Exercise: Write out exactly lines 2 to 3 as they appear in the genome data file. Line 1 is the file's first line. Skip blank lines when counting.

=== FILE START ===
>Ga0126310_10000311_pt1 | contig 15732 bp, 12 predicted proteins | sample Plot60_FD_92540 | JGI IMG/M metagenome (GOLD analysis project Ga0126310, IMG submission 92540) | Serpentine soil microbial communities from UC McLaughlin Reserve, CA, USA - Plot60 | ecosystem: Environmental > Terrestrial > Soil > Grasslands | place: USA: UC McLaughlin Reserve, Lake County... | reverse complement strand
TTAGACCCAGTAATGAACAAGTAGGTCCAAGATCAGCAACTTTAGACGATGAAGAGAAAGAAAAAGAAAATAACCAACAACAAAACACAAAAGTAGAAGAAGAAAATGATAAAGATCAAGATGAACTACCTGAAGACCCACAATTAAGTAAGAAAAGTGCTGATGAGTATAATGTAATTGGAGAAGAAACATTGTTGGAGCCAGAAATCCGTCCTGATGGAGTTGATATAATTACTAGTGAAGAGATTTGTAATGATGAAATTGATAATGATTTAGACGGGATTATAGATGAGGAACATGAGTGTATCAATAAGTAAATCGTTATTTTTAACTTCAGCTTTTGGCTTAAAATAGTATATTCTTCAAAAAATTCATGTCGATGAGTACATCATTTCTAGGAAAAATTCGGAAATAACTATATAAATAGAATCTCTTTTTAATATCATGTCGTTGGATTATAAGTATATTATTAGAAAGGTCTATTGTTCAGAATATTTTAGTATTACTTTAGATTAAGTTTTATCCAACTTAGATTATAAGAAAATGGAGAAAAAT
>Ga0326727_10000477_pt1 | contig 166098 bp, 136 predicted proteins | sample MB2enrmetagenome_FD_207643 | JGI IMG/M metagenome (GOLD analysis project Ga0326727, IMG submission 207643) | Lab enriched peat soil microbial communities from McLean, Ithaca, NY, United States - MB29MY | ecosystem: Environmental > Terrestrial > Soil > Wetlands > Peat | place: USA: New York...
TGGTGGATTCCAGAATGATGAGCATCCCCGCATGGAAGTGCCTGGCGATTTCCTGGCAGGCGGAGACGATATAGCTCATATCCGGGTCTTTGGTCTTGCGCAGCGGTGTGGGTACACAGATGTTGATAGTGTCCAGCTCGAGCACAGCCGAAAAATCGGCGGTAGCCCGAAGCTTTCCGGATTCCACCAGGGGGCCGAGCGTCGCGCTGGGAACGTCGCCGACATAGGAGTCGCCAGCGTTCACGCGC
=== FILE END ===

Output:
TTAGACCCAGTAATGAACAAGTAGGTCCAAGATCAGCAACTTTAGACGATGAAGAGAAAGAAAAAGAAAATAACCAACAACAAAACACAAAAGTAGAAGAAGAAAATGATAAAGATCAAGATGAACTACCTGAAGACCCACAATTAAGTAAGAAAAGTGCTGATGAGTATAATGTAATTGGAGAAGAAACATTGTTGGAGCCAGAAATCCGTCCTGATGGAGTTGATATAATTACTAGTGAAGAGATTTGTAATGATGAAATTGATAATGATTTAGACGGGATTATAGATGAGGAACATGAGTGTATCAATAAGTAAATCGTTATTTTTAACTTCAGCTTTTGGCTTAAAATAGTATATTCTTCAAAAAATTCATGTCGATGAGTACATCATTTCTAGGAAAAATTCGGAAATAACTATATAAATAGAATCTCTTTTTAATATCATGTCGTTGGATTATAAGTATATTATTAGAAAGGTCTATTGTTCAGAATATTTTAGTATTACTTTAGATTAAGTTTTATCCAACTTAGATTATAAGAAAATGGAGAAAAAT
>Ga0326727_10000477_pt1 | contig 166098 bp, 136 predicted proteins | sample MB2enrmetagenome_FD_207643 | JGI IMG/M metagenome (GOLD analysis project Ga0326727, IMG submission 207643) | Lab enriched peat soil microbial communities from McLean, Ithaca, NY, United States - MB29MY | ecosystem: Environmental > Terrestrial > Soil > Wetlands > Peat | place: USA: New York...